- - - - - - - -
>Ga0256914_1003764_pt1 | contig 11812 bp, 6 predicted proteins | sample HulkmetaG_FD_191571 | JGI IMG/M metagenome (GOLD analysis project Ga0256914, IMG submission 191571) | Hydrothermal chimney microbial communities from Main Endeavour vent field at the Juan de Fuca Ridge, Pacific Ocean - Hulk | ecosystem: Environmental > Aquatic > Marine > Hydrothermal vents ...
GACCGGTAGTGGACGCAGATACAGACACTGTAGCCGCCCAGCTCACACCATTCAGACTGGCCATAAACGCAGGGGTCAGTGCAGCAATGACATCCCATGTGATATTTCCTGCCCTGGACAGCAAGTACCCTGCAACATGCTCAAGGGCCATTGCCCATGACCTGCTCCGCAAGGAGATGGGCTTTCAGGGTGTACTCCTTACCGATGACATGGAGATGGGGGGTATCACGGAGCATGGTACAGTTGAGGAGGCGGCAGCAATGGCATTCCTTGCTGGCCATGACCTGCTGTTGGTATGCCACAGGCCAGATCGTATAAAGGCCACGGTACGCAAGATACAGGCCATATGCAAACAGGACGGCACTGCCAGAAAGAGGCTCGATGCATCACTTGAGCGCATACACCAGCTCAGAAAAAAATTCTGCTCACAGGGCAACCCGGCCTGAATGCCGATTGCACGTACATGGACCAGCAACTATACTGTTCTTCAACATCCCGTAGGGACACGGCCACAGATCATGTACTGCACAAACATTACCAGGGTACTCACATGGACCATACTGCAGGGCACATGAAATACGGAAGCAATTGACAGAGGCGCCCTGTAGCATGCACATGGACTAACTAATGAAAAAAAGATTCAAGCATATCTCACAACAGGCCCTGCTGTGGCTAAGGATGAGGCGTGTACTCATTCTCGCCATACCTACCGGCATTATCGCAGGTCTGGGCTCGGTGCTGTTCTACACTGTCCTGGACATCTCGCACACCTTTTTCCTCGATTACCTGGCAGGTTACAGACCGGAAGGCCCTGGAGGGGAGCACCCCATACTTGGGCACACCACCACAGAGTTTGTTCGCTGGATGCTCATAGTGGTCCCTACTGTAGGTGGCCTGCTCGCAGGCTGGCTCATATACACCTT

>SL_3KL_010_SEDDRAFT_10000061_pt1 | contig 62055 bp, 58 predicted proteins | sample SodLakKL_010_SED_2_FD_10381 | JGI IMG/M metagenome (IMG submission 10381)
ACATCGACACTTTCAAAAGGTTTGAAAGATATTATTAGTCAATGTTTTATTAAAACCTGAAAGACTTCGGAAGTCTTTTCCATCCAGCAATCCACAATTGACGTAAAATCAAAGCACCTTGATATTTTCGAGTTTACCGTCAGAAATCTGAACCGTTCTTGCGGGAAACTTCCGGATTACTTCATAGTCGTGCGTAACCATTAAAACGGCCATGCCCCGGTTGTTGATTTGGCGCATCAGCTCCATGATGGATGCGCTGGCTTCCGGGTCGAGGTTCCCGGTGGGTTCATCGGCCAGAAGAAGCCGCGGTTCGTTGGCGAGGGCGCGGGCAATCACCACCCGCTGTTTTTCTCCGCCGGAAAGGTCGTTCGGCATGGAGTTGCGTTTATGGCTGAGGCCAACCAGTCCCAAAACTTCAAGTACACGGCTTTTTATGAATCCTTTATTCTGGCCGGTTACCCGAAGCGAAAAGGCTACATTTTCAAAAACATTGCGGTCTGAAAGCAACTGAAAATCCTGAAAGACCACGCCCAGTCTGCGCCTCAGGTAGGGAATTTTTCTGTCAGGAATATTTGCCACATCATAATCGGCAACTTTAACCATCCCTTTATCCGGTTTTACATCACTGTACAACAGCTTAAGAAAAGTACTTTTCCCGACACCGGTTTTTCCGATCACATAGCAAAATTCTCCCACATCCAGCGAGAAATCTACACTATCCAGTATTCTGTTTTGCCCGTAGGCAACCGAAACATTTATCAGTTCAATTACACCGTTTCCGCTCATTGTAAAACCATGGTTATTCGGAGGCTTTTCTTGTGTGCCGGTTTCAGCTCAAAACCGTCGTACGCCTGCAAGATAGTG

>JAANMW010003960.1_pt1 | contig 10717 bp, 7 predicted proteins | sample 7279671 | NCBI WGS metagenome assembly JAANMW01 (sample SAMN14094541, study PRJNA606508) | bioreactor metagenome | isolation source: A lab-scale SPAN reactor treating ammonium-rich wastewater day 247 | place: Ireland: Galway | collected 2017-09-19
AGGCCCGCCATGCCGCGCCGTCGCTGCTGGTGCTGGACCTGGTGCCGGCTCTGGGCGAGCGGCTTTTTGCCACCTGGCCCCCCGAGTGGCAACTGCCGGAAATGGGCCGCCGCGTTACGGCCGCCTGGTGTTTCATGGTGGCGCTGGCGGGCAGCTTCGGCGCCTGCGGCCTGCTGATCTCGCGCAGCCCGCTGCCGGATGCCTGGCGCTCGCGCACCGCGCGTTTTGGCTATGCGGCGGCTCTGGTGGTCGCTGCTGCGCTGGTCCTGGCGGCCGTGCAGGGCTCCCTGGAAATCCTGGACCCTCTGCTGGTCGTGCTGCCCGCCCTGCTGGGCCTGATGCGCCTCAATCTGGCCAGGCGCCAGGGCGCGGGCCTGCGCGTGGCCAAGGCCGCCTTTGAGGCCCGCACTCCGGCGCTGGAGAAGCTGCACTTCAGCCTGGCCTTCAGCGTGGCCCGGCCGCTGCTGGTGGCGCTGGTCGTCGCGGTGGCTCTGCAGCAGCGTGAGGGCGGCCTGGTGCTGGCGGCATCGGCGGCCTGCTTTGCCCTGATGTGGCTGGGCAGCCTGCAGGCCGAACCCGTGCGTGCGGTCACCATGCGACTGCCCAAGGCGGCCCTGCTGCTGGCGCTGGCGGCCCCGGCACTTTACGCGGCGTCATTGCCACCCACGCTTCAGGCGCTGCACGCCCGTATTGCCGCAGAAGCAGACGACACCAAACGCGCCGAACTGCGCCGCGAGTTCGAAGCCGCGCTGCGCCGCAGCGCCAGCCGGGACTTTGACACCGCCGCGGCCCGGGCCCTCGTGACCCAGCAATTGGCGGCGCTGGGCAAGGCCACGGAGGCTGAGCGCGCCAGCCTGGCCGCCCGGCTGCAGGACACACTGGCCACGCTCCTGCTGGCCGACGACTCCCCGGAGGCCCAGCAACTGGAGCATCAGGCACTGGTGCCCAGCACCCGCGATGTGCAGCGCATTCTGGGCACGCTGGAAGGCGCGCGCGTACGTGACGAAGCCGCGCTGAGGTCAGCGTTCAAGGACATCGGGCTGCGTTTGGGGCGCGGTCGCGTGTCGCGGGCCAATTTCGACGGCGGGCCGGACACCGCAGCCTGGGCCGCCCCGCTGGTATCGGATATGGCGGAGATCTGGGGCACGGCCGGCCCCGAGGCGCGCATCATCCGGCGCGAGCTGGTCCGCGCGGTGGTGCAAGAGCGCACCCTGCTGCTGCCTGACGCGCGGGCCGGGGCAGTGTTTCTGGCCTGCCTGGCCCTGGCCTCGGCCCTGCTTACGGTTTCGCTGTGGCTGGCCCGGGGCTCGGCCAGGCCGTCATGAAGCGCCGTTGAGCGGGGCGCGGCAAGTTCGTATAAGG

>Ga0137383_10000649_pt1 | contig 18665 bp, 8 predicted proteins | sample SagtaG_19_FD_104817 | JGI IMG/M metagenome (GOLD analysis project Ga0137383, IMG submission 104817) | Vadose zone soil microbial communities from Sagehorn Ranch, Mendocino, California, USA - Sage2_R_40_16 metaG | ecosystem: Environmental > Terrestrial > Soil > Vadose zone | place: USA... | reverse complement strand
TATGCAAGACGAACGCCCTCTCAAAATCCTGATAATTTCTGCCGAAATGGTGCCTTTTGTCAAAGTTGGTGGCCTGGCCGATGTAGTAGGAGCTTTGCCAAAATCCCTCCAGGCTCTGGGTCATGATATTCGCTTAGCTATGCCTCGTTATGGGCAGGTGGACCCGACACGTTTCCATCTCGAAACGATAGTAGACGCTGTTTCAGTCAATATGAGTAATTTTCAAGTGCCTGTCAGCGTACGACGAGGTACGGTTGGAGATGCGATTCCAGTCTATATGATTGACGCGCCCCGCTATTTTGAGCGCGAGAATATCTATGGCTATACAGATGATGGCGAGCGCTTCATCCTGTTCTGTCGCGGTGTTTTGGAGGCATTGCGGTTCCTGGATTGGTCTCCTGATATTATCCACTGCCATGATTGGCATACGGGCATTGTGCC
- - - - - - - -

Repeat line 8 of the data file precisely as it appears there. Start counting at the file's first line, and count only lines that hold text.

TATGCAAGACGAACGCCCTCTCAAAATCCTGATAATTTCTGCCGAAATGGTGCCTTTTGTCAAAGTTGGTGGCCTGGCCGATGTAGTAGGAGCTTTGCCAAAATCCCTCCAGGCTCTGGGTCATGATATTCGCTTAGCTATGCCTCGTTATGGGCAGGTGGACCCGACACGTTTCCATCTCGAAACGATAGTAGACGCTGTTTCAGTCAATATGAGTAATTTTCAAGTGCCTGTCAGCGTACGACGAGGTACGGTTGGAGATGCGATTCCAGTCTATATGATTGACGCGCCCCGCTATTTTGAGCGCGAGAATATCTATGGCTATACAGATGATGGCGAGCGCTTCATCCTGTTCTGTCGCGGTGTTTTGGAGGCATTGCGGTTCCTGGATTGGTCTCCTGATATTATCCACTGCCATGATTGGCATACGGGCATTGTGCC